Updating the Mosque for the 21st Century

A new generation of Muslim builders and designers, as well as non-Muslims designing for Muslim groups, often in Europe or North America, are updating the mosque for the 21st century, sparking not just a hugely creative period in Islamic design, but one riven by controversy.

By Carla Power (Time)

The whole world is a mosque, the Prophet Muhammad once said. With pious intent, a faithful Muslim can conjure a mosque almost anywhere, transforming a desert sand dune, airport departure lounge or city pavement into a sacred space simply by stopping to pray. The first mosque was Muhammad's mud-brick house in Medina, where a portico of palm-tree branches provided shade for prayer and theological discussion. As the young religion spread, Arabs — and later Asians and Africans — developed their own ideas of what made a building a mosque. But that innovative spirit has slowed in recent decades, leaving most Islamic skylines dominated by the dome-and-minaret design that first appeared centuries ago.

interior of the Sakirin mosque
The Sakirin Mosque, designed by Zaynep Fadillioglu
(Kate Brooks)

That's now changing. A new generation of Muslim builders and designers, as well as non-Muslims designing for Muslim groups, often in Europe or North America, are updating the mosque for the 21st century, sparking not just a hugely creative period in Islamic design, but one riven by controversy. The disputes over modern mosques echo larger debates taking place in the Islamic world today about gender, power and, particularly in immigrant communities, Islam's place in Western societies. Even the simplest design decision can reflect questions that are crucial to Islam and its adherents: Should women be allowed in a mosque's main hall or confined to separate quarters? Are minarets necessary in the West, where laws on noise levels mean they are rarely used for the call to prayer? What should a mosque attended by Muslims from different parts of the world look like? The boldest of the new mosques try to answer such questions but are also powerful statements of intent. "Islam wants to proclaim itself," says Hasan-Uddin Khan, an architecture professor at Roger Williams University in Rhode Island. "These new mosques are saying, 'We are here, and we want it to be known that we are here.' "

Designs for Life
As the number of European Muslims grows — from 12 million a decade ago to 20 million today — so does the need for mosques. A 2007 report by the Italian Department for Security Information found the number of mosques in the country had grown from 351 to 735 in a mere seven years. Mosque numbers in France and Germany have also exploded. While Europe's churches sit empty or are converted into luxury lofts and schools, Muslims are building mosques in old nightclubs and supermarkets, in former sauerkraut and pharmaceutical factories and, yes, abandoned churches. As Muslims get wealthier, more confident and more geographically diffuse — almost a third of the world's 1.3 billion Muslims live in non-Muslim-majority states — their mosques are no longer just monuments to the rulers whose names they bear. Increasingly, they symbolize the struggle to marry tradition with modernity and to set down roots in the West. The most daring buildings are dreamt up by second- and third-generation Muslim immigrants, who have the confidence and cash to build stone-and-glass symbols of Islam's growing strength in places like Europe. Simply importing traditional mosque architecture "doesn't express loyalty to your current surroundings," says Zulfiqar Husain, honorary secretary of an innovative new eco-mosque in Manchester, England. "It almost expresses that you want to be separate from the society you live in."

The designers behind the best of the mosques take the opposite view: they may be making statements but they are also sensitive to local concerns and aesthetics. The mosque that Husain helps administer, in a gritty working-class Manchester neighborhood, uses reclaimed wood and solar panels on the roof to power its under-floor heating. Inside, peach carpeting and plasma TVs give the air of a prosperous suburban English home, while the prayer hall has carvings inspired by the 10th century North African Fatimid dynasty.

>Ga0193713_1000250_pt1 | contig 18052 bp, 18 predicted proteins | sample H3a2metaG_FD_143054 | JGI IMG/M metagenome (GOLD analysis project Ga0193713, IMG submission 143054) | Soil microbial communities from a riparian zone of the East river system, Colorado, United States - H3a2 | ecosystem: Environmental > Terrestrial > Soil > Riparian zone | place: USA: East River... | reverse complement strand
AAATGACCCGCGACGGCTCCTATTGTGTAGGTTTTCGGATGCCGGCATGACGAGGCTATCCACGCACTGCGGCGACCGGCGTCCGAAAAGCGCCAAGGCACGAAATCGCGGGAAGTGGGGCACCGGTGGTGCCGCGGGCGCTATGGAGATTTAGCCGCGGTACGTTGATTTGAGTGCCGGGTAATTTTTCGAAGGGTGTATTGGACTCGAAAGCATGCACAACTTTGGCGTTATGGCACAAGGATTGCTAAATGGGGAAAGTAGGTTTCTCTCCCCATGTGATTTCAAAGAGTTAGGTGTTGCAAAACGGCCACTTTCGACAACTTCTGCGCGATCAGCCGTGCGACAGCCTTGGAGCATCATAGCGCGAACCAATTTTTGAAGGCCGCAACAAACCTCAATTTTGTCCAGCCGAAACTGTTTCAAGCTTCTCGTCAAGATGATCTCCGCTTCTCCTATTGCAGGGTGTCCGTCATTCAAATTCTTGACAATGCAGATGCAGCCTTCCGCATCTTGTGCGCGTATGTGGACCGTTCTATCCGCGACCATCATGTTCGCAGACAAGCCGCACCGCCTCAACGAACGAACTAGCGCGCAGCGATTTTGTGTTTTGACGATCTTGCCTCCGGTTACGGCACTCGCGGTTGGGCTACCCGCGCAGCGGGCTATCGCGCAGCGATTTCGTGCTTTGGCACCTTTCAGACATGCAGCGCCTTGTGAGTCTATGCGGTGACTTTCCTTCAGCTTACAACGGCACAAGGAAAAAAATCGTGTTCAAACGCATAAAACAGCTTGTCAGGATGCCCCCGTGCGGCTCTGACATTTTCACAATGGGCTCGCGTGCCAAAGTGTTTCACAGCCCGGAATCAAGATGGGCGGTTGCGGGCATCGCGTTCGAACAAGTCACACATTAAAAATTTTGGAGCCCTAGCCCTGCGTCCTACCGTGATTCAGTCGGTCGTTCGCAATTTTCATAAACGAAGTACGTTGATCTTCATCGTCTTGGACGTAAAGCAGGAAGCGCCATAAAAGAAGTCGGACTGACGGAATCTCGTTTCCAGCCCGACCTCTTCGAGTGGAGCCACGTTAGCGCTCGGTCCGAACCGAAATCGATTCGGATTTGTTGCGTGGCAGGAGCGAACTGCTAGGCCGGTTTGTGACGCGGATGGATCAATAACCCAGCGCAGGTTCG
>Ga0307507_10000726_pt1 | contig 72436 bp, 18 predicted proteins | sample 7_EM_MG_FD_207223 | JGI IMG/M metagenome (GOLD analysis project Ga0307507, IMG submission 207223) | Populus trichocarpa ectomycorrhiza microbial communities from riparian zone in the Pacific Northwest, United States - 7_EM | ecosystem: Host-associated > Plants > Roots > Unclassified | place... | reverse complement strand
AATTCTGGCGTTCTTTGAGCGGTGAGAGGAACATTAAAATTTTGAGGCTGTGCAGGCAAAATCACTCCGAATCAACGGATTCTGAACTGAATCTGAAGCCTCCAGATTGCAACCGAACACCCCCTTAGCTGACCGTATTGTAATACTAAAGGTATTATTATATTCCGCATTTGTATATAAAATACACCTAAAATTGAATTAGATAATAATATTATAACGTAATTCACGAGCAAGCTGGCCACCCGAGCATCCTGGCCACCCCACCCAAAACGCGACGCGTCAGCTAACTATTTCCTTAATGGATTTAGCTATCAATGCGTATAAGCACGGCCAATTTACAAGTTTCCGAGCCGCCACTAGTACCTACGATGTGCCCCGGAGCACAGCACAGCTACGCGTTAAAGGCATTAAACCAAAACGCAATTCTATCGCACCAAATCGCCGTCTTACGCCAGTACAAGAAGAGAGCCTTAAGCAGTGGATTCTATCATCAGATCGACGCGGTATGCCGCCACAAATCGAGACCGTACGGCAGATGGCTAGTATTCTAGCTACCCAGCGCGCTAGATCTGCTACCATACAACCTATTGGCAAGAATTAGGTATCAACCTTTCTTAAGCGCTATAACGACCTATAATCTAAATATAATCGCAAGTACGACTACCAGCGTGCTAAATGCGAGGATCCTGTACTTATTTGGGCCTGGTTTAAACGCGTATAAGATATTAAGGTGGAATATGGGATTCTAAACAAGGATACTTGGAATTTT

In Singapore, the architects of the Assyafaah mosque, which was finished in 2004, cater to the country's multicultural population by creating an aesthetically neutral space, sleek and futuristic, where the island's Malay and Chinese Muslims can both feel comfortable.

Innovation also blooms in unlikely places such as southern Bavaria. In the town of Penzberg, the Islamic Forum, built in 2005, last year won a Wessobrunner Architekturpreis, an award granted every five years for outstanding Bavarian architecture. A simple block of glass and pearly stone, the Forum beckons Muslims and non-Muslims alike to enter through two doors built to resemble an open book. "It's a place of communication," explains its Bosnian-born architect, Alen Jasarevic, in an e-mail. "Vast windows and openings in the façade, even in the prayer room, invite the citizens of Penzberg to become acquainted with Islam and its people." The delicate minaret, lace-like from a distance, is a calligraphic representation of the words of the call to prayer, punched out of steel plates. "It doesn't call for prayer five times a day, but 24 hours a day," observes Jasarevic. "Without disturbing the neighbors."

Shaping the Skyline
But mosques, and their neighbors, aren't always so quiet. Particularly in Europe, mosques have become the architectural equivalent of the veil: visible signs of Islam's presence and thus sites for tension between Muslims and non-Muslim traditionalists. A recent report from the London-based Institute of Race Relations chronicles scores of campaigns against plans to build mosques across Europe. In 2007, a petition posted on British Prime Minister Gordon Brown's website calling for the government to scrap plans to build a mega-mosque on an 18-acre (7 ha) plot near the site of London's 2012 Olympics drew over 275,000 signatures. That same year, members of Italy's anti-immigrant Northern League party "blessed," as they called it, a site reserved for a mosque in Padua by parading on it with a pig, an animal deemed unclean by Muslims. A 2004 Dutch opinion poll found that mosques, which in the 1990s had been lauded as "enrichments to the urban landscape," were now derided as "unimaginative," "ugly" and "cheap imitations."